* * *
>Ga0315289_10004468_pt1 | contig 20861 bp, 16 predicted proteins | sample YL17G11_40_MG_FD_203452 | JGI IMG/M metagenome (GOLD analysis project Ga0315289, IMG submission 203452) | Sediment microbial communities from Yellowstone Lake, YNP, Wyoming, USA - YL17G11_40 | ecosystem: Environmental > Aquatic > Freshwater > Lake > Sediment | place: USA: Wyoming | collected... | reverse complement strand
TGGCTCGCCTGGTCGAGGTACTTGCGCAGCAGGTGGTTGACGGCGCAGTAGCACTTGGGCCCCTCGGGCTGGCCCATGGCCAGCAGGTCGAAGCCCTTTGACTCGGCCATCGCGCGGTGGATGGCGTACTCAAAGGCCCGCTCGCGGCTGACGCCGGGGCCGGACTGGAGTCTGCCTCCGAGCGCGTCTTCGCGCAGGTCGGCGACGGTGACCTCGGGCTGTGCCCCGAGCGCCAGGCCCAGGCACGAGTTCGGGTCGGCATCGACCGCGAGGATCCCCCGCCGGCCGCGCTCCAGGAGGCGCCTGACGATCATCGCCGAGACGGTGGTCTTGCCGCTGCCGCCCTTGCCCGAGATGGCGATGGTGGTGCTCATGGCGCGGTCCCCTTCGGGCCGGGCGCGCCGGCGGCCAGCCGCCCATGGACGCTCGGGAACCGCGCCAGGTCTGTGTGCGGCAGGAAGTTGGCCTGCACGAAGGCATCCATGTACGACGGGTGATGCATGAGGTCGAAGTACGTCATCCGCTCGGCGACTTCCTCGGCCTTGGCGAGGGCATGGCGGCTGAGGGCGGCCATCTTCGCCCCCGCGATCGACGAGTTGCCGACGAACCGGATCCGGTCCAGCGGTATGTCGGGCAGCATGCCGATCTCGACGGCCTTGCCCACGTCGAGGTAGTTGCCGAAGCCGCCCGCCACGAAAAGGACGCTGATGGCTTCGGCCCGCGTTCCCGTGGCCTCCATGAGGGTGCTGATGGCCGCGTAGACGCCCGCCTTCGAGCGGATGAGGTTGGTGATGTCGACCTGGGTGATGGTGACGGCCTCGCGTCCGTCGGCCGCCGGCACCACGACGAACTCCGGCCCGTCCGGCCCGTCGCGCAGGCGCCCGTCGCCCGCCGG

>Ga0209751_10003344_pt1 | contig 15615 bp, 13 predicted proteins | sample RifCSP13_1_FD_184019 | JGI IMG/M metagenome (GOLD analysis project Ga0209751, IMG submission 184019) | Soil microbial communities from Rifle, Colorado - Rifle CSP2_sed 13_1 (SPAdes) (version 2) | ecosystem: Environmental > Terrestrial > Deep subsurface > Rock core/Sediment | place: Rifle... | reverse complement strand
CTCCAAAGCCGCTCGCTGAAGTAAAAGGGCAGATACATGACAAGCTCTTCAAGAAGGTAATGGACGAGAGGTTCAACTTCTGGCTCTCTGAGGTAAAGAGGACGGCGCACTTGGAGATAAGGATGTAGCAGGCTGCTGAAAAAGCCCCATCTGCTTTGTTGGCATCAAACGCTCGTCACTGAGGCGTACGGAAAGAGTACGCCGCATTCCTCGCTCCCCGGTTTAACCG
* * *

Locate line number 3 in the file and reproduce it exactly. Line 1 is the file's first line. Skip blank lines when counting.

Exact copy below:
>Ga0209751_10003344_pt1 | contig 15615 bp, 13 predicted proteins | sample RifCSP13_1_FD_184019 | JGI IMG/M metagenome (GOLD analysis project Ga0209751, IMG submission 184019) | Soil microbial communities from Rifle, Colorado - Rifle CSP2_sed 13_1 (SPAdes) (version 2) | ecosystem: Environmental > Terrestrial > Deep subsurface > Rock core/Sediment | place: Rifle... | reverse complement strand